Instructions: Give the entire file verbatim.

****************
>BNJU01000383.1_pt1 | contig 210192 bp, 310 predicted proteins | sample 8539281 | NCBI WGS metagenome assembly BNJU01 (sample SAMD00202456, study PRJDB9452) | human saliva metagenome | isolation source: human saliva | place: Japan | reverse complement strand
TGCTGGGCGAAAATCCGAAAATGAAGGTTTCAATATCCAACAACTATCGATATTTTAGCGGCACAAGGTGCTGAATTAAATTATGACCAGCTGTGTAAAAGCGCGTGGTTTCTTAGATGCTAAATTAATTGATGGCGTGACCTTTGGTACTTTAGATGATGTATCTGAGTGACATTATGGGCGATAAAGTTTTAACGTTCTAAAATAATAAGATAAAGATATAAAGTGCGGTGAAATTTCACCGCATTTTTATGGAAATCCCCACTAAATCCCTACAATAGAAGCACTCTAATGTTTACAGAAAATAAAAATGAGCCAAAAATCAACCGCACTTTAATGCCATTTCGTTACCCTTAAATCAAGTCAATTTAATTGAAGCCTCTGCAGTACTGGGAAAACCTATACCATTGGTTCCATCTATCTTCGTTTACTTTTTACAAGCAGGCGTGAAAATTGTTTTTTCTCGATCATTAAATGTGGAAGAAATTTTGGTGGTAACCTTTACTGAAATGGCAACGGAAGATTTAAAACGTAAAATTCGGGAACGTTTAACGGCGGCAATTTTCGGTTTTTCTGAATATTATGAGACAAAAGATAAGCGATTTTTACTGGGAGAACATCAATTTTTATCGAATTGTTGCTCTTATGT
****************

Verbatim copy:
>BNJU01000383.1_pt1 | contig 210192 bp, 310 predicted proteins | sample 8539281 | NCBI WGS metagenome assembly BNJU01 (sample SAMD00202456, study PRJDB9452) | human saliva metagenome | isolation source: human saliva | place: Japan | reverse complement strand
TGCTGGGCGAAAATCCGAAAATGAAGGTTTCAATATCCAACAACTATCGATATTTTAGCGGCACAAGGTGCTGAATTAAATTATGACCAGCTGTGTAAAAGCGCGTGGTTTCTTAGATGCTAAATTAATTGATGGCGTGACCTTTGGTACTTTAGATGATGTATCTGAGTGACATTATGGGCGATAAAGTTTTAACGTTCTAAAATAATAAGATAAAGATATAAAGTGCGGTGAAATTTCACCGCATTTTTATGGAAATCCCCACTAAATCCCTACAATAGAAGCACTCTAATGTTTACAGAAAATAAAAATGAGCCAAAAATCAACCGCACTTTAATGCCATTTCGTTACCCTTAAATCAAGTCAATTTAATTGAAGCCTCTGCAGTACTGGGAAAACCTATACCATTGGTTCCATCTATCTTCGTTTACTTTTTACAAGCAGGCGTGAAAATTGTTTTTTCTCGATCATTAAATGTGGAAGAAATTTTGGTGGTAACCTTTACTGAAATGGCAACGGAAGATTTAAAACGTAAAATTCGGGAACGTTTAACGGCGGCAATTTTCGGTTTTTCTGAATATTATGAGACAAAAGATAAGCGATTTTTACTGGGAGAACATCAATTTTTATCGAATTGTTGCTCTTATGT